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J Infect Dis ; 224(8): 1305-1315, 2021 10 28.
Article in English | MEDLINE | ID: covidwho-1493821


BACKGROUND: A notable feature of coronavirus disease 2019 (COVID-19) is that children are less susceptible to severe disease. Children are known to experience more infections with endemic human coronaviruses (HCoVs) compared to adults. Little is known whether HCoV infections lead to cross-reactive anti-severe acute respiratory syndrome coronavirus 2 (SARS-CoV-2) antibodies. METHODS: We investigated the presence of cross-reactive anti-SARS-CoV-2 IgG antibodies to spike 1 (S1), S1-receptor-binding domain (S1-RBD), and nucleocapsid protein (NP) by enzyme-linked immunosorbent assays, and neutralizing activity by a SARS-CoV-2 pseudotyped virus neutralization assay, in prepandemic sera collected from children (n = 50) and adults (n = 45), and compared with serum samples from convalescent COVID-19 patients (n = 16). RESULTS: A significant proportion of children (up to 40%) had detectable cross-reactive antibodies to SARS-CoV-2 S1, S1-RBD, and NP antigens, and the anti-S1 and anti-S1-RBD antibody levels correlated with anti-HCoV-HKU1 and anti-HCoV-OC43 S1 antibody titers in prepandemic samples (P < .001). There were marked increases of anti-HCoV-HKU1 and - OC43 S1 (but not anti-NL63 and -229E S1-RBD) antibody titers in serum samples from convalescent COVID-19 patients (P < .001), indicating an activation of cross-reactive immunological memory to ß-coronavirus spike. CONCLUSIONS: We demonstrated cross-reactive anti-SARS-CoV-2 antibodies in prepandemic serum samples from children and young adults. Promoting this cross-reactive immunity and memory response derived from common HCoV may be an effective strategy against SARS-COV-2 and future novel coronaviruses.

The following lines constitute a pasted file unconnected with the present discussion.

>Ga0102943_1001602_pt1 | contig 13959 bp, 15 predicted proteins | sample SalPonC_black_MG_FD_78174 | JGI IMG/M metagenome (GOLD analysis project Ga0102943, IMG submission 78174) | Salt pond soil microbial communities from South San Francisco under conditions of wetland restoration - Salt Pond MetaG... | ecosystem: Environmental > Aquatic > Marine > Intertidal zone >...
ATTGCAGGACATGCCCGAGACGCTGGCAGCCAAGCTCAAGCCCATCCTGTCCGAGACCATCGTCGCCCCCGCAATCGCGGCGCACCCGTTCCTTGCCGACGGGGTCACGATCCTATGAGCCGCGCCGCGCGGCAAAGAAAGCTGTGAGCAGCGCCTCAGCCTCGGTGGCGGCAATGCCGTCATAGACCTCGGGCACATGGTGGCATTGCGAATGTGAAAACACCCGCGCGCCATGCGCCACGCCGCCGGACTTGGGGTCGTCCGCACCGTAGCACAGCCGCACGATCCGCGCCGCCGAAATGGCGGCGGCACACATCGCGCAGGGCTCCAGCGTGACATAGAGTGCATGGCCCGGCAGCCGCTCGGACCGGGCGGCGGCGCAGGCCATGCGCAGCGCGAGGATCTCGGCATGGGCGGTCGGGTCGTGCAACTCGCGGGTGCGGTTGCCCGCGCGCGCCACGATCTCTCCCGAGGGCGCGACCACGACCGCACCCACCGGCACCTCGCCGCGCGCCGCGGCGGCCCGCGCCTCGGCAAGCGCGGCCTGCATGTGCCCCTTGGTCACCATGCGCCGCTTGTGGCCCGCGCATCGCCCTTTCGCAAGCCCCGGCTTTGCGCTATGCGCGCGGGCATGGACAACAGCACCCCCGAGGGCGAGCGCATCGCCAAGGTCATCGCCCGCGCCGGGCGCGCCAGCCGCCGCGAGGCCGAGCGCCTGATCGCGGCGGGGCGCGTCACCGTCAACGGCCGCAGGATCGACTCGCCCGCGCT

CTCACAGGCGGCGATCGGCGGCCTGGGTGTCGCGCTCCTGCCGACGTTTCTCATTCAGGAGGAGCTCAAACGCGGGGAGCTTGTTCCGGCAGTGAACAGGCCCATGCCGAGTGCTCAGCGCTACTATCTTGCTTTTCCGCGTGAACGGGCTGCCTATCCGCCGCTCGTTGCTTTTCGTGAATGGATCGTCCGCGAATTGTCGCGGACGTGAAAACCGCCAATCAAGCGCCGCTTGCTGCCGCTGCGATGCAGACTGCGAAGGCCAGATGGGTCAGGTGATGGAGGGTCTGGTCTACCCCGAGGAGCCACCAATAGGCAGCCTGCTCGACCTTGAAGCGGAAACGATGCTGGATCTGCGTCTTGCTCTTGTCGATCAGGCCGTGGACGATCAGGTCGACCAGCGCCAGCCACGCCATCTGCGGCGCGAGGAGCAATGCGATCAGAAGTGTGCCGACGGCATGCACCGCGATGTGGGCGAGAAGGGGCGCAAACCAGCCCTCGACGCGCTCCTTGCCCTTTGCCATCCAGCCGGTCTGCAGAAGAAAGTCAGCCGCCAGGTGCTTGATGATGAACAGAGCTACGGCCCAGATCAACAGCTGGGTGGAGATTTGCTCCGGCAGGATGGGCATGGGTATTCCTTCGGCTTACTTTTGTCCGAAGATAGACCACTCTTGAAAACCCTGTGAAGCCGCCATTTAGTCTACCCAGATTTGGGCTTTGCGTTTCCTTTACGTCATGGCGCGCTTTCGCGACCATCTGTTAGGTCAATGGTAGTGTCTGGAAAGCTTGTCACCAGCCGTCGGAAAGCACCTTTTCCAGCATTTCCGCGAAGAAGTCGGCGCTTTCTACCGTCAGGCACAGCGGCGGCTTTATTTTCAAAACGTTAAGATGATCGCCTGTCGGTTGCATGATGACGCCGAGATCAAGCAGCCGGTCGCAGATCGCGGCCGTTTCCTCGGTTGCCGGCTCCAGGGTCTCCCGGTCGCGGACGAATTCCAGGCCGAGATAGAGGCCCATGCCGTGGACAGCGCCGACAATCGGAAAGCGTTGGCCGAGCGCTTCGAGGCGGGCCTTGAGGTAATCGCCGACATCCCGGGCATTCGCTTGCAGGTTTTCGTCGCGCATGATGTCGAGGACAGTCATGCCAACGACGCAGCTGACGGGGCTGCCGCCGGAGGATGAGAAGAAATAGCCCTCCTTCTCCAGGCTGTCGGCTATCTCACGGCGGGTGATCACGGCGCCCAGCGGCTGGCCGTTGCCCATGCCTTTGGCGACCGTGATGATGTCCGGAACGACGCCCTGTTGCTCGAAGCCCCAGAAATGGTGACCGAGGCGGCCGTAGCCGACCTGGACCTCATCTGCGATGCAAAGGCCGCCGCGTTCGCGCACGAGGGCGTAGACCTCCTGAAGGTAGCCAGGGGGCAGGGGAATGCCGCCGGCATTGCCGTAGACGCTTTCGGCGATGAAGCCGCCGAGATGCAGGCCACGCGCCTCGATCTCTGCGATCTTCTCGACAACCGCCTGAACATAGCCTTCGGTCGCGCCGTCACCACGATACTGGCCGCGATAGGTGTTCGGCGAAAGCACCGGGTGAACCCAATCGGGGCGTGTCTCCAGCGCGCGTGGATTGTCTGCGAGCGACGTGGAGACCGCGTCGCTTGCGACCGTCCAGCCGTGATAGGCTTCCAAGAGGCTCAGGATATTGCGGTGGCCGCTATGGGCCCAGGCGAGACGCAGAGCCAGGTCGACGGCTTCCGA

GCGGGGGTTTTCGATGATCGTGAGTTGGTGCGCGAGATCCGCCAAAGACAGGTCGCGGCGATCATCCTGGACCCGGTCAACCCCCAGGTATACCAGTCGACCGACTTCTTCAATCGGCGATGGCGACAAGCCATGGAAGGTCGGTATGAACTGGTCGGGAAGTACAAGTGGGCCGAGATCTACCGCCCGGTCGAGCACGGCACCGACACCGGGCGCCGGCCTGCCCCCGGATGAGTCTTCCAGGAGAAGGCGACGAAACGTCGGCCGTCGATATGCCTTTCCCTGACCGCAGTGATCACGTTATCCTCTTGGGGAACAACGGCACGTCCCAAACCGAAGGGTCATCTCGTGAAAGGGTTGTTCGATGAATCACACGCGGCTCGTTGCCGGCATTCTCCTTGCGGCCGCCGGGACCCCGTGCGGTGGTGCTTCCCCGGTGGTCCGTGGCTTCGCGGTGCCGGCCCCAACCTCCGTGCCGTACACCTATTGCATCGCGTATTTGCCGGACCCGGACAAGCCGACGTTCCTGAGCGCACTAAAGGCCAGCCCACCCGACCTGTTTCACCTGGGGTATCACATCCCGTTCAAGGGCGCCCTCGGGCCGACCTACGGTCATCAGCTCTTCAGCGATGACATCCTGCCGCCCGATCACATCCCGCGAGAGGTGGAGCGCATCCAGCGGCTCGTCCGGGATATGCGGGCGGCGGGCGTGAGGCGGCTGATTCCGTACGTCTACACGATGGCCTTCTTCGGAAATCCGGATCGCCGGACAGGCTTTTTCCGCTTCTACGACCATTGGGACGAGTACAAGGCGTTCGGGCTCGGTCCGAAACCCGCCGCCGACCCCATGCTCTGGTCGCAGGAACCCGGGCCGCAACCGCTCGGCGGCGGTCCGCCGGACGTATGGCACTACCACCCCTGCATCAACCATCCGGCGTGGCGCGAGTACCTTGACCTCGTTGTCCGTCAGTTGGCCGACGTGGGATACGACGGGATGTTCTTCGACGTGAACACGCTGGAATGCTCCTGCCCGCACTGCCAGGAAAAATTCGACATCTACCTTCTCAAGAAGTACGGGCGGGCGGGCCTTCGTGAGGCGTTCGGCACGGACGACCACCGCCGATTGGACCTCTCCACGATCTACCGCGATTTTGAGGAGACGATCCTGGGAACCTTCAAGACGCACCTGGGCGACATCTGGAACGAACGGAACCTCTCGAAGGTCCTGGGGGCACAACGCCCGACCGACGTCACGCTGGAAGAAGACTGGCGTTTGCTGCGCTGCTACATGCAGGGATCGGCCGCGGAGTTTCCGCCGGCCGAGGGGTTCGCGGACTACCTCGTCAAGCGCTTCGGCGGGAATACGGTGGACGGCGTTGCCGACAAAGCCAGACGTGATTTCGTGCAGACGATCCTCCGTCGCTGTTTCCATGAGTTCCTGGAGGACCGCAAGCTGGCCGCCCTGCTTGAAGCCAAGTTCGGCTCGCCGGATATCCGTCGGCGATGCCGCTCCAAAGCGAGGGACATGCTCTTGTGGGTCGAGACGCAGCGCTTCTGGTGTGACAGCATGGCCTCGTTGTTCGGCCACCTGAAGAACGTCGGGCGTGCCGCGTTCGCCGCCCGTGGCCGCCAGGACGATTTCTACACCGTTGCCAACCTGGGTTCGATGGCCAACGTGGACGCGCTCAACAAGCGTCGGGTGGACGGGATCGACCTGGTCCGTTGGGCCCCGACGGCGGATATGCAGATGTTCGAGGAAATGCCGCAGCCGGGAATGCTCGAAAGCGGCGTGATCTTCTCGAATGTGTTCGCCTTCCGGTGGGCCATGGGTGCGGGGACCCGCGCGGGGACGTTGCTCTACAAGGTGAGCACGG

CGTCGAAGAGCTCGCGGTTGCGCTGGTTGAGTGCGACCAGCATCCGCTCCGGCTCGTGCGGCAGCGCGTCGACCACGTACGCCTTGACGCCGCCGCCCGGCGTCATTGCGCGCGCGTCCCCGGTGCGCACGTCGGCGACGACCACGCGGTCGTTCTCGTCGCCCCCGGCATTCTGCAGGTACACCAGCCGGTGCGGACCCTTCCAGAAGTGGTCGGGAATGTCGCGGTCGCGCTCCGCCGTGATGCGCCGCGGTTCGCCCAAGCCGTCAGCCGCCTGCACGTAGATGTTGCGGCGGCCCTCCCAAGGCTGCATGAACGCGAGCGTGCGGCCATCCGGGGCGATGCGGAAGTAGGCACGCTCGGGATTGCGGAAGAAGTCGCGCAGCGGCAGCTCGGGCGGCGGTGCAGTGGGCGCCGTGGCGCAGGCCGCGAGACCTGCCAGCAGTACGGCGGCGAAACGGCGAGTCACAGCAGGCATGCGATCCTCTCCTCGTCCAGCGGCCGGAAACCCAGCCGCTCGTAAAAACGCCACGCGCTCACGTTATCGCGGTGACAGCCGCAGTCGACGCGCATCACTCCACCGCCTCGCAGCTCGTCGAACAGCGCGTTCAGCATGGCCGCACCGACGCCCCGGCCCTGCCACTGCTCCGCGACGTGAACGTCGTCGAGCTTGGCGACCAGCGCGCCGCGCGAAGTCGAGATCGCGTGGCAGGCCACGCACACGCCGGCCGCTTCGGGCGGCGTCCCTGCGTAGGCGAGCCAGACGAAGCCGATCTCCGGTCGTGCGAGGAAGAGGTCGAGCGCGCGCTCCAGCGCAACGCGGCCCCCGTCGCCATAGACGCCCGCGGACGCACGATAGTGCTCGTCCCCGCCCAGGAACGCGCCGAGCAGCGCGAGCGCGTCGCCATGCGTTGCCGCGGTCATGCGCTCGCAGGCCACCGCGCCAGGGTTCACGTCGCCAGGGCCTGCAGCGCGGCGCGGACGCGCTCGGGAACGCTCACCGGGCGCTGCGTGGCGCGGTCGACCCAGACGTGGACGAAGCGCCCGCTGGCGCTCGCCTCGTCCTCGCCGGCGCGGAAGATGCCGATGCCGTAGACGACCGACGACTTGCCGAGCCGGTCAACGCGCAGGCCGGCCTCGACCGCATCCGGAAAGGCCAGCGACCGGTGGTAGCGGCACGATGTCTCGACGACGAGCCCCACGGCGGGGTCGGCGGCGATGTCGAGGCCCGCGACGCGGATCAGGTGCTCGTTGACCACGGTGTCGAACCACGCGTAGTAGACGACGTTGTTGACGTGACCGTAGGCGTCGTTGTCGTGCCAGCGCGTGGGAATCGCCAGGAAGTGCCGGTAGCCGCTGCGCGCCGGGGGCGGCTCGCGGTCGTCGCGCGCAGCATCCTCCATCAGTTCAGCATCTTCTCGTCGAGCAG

Antibodies, Viral/blood , COVID-19/immunology , Immunoglobulin G/blood , SARS-CoV-2/immunology , Adolescent , Adult , Antibodies, Viral/immunology , COVID-19/blood , COVID-19/virology , Child , Child, Preschool , Convalescence , Coronavirus 229E, Human/immunology , Coronavirus Envelope Proteins/immunology , Coronavirus OC43, Human/immunology , Cross Reactions , Enzyme-Linked Immunosorbent Assay , Female , HEK293 Cells , Humans , Immunoglobulin G/immunology , Immunologic Memory , Male , Middle Aged , Spike Glycoprotein, Coronavirus/immunology , Young Adult
Cell ; 184(23): 5699-5714.e11, 2021 11 11.
Article in English | MEDLINE | ID: covidwho-1466093


Extension of the interval between vaccine doses for the BNT162b2 mRNA vaccine was introduced in the United Kingdom to accelerate population coverage with a single dose. At this time, trial data were lacking, and we addressed this in a study of United Kingdom healthcare workers. The first vaccine dose induced protection from infection from the circulating alpha (B.1.1.7) variant over several weeks. In a substudy of 589 individuals, we show that this single dose induces severe acute respiratory syndrome coronavirus 2 (SARS-CoV-2) neutralizing antibody (NAb) responses and a sustained B and T cell response to the spike protein. NAb levels were higher after the extended dosing interval (6-14 weeks) compared with the conventional 3- to 4-week regimen, accompanied by enrichment of CD4+ T cells expressing interleukin-2 (IL-2). Prior SARS-CoV-2 infection amplified and accelerated the response. These data on dynamic cellular and humoral responses indicate that extension of the dosing interval is an effective immunogenic protocol.

COVID-19 Vaccines/immunology , Vaccines, Synthetic/immunology , Adult , Aged , Antibodies, Neutralizing/immunology , Antibodies, Viral/immunology , COVID-19/blood , COVID-19/immunology , COVID-19/virology , Cross-Priming/immunology , Dose-Response Relationship, Immunologic , Female , Humans , Immunity , Immunoglobulin G/immunology , Linear Models , Male , Middle Aged , Reference Standards , SARS-CoV-2/immunology , T-Lymphocytes/immunology , Treatment Outcome , Young Adult